According to the Green Star Energy Use Calculation Guide:

The performance of wall-glazing constructions and display windows (J1.5) must comply with the total system R value, total system U value and system SHGC requirements, inclusive of thermal bridging effects.

[Green Star Energy Use Guide, Version 1, September 2021, Calculation Requirements, Page 10]

This indicates that aside from the mandatory or voluntary compliance requirements, the proposed building wall-glazing construction must meet the Section J1.5 minimum requirements. For example, if the proposed building energy use is 20% less than the reference building having far more superior services, you won’t get a pass unless the requirements of Part J1.5 are met also.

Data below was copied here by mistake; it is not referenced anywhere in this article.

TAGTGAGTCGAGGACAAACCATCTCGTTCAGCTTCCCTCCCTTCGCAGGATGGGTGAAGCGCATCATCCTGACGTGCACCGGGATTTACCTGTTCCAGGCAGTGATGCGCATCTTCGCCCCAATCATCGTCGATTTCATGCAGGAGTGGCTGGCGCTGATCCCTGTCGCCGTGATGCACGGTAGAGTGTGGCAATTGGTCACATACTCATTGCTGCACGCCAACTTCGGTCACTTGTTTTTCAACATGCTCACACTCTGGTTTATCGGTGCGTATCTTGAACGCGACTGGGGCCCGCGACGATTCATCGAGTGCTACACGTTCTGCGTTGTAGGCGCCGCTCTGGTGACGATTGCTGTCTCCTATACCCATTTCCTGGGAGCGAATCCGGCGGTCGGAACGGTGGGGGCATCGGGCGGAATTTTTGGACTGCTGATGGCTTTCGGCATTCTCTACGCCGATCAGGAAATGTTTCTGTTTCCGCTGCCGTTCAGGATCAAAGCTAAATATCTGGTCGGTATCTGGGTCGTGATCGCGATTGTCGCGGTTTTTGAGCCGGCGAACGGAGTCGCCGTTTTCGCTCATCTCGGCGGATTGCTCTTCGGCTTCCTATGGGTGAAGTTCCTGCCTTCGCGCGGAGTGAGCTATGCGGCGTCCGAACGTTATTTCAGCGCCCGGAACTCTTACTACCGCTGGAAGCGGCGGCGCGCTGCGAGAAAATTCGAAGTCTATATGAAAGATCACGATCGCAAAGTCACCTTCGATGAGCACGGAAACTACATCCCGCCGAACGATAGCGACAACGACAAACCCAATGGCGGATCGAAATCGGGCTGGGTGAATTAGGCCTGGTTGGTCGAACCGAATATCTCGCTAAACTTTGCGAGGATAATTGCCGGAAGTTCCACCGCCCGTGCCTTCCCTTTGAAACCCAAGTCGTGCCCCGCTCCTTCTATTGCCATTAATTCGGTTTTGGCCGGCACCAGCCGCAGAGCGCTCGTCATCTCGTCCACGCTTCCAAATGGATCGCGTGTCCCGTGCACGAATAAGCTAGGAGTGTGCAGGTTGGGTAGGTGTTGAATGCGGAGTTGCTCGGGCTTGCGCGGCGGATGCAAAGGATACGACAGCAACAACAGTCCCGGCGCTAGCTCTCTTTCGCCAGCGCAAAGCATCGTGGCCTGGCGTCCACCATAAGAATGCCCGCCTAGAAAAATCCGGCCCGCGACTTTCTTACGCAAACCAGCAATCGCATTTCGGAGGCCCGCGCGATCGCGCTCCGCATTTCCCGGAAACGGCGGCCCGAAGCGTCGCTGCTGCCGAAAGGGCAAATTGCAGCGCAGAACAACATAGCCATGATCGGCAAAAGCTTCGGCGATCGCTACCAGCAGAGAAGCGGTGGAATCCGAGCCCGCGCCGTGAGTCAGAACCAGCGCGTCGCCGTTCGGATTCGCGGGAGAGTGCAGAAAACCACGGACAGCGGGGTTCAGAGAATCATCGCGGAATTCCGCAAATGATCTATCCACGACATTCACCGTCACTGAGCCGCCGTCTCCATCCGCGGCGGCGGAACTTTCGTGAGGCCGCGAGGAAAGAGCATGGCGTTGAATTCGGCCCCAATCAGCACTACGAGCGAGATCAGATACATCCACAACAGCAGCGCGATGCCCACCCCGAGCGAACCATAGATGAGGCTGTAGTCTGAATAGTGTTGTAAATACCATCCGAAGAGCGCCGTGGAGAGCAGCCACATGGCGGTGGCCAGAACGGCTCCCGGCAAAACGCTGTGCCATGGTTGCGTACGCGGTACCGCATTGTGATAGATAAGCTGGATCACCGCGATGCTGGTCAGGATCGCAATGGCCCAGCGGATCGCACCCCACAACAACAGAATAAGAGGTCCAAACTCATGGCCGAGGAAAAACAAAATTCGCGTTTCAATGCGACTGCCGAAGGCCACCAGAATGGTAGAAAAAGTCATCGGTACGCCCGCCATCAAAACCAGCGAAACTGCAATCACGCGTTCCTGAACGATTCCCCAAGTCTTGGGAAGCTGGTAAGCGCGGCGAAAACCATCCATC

BCA Facade Requirements (Compliance with Part J1.5)

Conditions to satisfy Part J1.5 (wall-glazing) requirements can be categorized into three major groups:

Minimum Wall R-value

Despite window U-value, walls are required to have minimum R-value. Depending on the Building Class, Climate Zone and the wall ratio (% of wall to total wall-glazing construction on each orientation):

  • Wall ratio less than 20%:
    • All Building Classes:
      R1.0 –
      for all Climate Zones
  • Wall ratio more than 20%:
    • Class 3/9c/9a ward area:
      R3.3 – for Climate Zone 1
      R1.4 – for Climate Zone 2 & 5
      R2.8 – for Climate Zones 4, 6 & 7
      R3.8 – for Climate Zone 8
    • Other Building Classes:
      R2.4 – for Climate Zone 1
      R1.4 – for all other Climate Zones

[NCC Vol 1.0, Section J, Part J1.5 (d)]

Maximum Solar Admittance